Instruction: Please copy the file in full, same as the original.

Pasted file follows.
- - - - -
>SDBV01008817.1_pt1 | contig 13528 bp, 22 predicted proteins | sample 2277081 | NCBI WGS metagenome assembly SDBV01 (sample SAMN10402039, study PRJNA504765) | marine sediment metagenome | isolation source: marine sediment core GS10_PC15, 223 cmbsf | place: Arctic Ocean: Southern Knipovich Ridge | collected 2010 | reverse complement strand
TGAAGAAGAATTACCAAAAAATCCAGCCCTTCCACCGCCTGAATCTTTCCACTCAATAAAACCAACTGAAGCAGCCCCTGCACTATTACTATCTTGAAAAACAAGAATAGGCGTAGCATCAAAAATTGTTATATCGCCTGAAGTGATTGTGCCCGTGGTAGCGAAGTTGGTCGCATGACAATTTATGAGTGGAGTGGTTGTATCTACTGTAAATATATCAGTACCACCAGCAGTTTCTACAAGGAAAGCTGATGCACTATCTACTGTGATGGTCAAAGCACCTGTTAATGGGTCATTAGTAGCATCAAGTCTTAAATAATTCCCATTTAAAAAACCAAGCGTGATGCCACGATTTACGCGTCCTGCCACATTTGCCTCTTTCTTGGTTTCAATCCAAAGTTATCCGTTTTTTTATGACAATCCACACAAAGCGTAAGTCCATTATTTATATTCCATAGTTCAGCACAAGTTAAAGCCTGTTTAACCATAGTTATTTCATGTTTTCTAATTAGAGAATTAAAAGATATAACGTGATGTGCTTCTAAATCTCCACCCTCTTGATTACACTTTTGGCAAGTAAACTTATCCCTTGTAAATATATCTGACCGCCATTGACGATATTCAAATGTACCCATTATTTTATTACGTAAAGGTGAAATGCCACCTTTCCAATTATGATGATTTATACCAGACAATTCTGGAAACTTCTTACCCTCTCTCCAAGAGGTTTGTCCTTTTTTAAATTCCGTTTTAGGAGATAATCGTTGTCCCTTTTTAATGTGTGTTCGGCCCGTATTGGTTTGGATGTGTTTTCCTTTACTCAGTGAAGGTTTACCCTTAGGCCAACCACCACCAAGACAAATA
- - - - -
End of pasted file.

>SDBV01008817.1_pt1 | contig 13528 bp, 22 predicted proteins | sample 2277081 | NCBI WGS metagenome assembly SDBV01 (sample SAMN10402039, study PRJNA504765) | marine sediment metagenome | isolation source: marine sediment core GS10_PC15, 223 cmbsf | place: Arctic Ocean: Southern Knipovich Ridge | collected 2010 | reverse complement strand
TGAAGAAGAATTACCAAAAAATCCAGCCCTTCCACCGCCTGAATCTTTCCACTCAATAAAACCAACTGAAGCAGCCCCTGCACTATTACTATCTTGAAAAACAAGAATAGGCGTAGCATCAAAAATTGTTATATCGCCTGAAGTGATTGTGCCCGTGGTAGCGAAGTTGGTCGCATGACAATTTATGAGTGGAGTGGTTGTATCTACTGTAAATATATCAGTACCACCAGCAGTTTCTACAAGGAAAGCTGATGCACTATCTACTGTGATGGTCAAAGCACCTGTTAATGGGTCATTAGTAGCATCAAGTCTTAAATAATTCCCATTTAAAAAACCAAGCGTGATGCCACGATTTACGCGTCCTGCCACATTTGCCTCTTTCTTGGTTTCAATCCAAAGTTATCCGTTTTTTTATGACAATCCACACAAAGCGTAAGTCCATTATTTATATTCCATAGTTCAGCACAAGTTAAAGCCTGTTTAACCATAGTTATTTCATGTTTTCTAATTAGAGAATTAAAAGATATAACGTGATGTGCTTCTAAATCTCCACCCTCTTGATTACACTTTTGGCAAGTAAACTTATCCCTTGTAAATATATCTGACCGCCATTGACGATATTCAAATGTACCCATTATTTTATTACGTAAAGGTGAAATGCCACCTTTCCAATTATGATGATTTATACCAGACAATTCTGGAAACTTCTTACCCTCTCTCCAAGAGGTTTGTCCTTTTTTAAATTCCGTTTTAGGAGATAATCGTTGTCCCTTTTTAATGTGTGTTCGGCCCGTATTGGTTTGGATGTGTTTTCCTTTACTCAGTGAAGGTTTACCCTTAGGCCAACCACCACCAAGACAAATA